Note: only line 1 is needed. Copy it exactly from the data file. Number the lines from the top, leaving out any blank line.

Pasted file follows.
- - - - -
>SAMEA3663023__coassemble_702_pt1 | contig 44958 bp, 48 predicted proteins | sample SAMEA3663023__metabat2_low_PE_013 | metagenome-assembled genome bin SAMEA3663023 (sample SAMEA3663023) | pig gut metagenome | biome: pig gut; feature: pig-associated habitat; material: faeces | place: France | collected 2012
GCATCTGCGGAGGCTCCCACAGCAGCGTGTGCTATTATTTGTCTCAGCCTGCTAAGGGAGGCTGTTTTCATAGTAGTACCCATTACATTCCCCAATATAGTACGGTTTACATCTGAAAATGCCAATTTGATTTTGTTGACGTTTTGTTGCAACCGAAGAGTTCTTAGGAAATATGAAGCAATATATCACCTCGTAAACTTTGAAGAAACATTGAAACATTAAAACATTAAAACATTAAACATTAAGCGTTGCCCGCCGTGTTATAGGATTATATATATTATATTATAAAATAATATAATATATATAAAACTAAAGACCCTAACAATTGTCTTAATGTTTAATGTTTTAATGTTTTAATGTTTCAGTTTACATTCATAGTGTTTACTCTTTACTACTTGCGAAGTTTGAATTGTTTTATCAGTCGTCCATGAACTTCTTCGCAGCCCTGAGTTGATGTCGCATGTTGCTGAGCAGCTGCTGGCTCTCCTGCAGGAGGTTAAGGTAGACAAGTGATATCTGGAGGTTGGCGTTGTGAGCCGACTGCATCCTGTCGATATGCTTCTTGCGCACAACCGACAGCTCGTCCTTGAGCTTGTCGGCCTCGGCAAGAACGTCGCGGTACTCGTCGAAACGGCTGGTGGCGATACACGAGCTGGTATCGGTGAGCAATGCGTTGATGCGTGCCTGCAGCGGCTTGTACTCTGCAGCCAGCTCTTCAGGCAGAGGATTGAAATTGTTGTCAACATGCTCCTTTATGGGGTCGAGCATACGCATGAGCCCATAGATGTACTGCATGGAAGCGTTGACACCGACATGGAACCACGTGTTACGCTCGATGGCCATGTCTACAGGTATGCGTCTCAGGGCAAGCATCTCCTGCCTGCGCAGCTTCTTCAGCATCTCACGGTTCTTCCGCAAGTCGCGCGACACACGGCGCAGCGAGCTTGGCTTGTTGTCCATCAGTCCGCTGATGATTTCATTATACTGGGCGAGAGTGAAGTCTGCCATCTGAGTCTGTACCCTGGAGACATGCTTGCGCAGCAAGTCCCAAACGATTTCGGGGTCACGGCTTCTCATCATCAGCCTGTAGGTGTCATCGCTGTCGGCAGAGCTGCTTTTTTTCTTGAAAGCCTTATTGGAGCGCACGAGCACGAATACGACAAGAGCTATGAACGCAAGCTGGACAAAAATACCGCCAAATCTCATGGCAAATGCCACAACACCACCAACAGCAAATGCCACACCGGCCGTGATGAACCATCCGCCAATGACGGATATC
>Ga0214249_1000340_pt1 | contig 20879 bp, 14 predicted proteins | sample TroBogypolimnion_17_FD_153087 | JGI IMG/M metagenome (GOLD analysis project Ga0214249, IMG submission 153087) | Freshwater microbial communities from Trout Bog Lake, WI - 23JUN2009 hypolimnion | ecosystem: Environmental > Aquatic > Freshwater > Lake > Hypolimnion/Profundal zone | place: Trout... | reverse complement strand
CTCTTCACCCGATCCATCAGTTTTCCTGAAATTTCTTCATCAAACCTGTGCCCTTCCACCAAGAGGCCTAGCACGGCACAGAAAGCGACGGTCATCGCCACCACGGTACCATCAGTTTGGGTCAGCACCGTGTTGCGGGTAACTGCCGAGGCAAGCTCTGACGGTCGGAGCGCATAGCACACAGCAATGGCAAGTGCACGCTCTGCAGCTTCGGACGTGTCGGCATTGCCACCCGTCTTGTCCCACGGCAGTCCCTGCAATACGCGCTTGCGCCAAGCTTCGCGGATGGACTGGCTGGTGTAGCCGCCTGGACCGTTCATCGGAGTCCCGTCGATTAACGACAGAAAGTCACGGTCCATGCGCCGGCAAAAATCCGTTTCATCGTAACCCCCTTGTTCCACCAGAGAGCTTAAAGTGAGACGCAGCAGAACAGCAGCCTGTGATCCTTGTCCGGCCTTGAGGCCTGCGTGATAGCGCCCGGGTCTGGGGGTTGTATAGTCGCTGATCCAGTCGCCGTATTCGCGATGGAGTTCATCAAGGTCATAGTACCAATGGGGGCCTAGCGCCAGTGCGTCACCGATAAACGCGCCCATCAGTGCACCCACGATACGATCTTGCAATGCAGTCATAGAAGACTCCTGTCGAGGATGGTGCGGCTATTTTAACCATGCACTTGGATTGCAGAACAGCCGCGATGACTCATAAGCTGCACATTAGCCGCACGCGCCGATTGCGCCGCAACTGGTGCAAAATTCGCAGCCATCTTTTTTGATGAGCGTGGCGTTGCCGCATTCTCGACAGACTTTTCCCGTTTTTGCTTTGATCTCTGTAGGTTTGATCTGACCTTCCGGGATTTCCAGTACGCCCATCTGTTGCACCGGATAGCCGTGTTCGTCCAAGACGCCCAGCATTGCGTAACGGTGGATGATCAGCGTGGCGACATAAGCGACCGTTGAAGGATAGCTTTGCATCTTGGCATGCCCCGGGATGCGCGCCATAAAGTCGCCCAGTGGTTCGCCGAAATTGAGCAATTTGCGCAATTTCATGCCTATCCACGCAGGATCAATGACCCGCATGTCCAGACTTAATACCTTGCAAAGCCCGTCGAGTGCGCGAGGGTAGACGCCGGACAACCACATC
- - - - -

>SAMEA3663023__coassemble_702_pt1 | contig 44958 bp, 48 predicted proteins | sample SAMEA3663023__metabat2_low_PE_013 | metagenome-assembled genome bin SAMEA3663023 (sample SAMEA3663023) | pig gut metagenome | biome: pig gut; feature: pig-associated habitat; material: faeces | place: France | collected 2012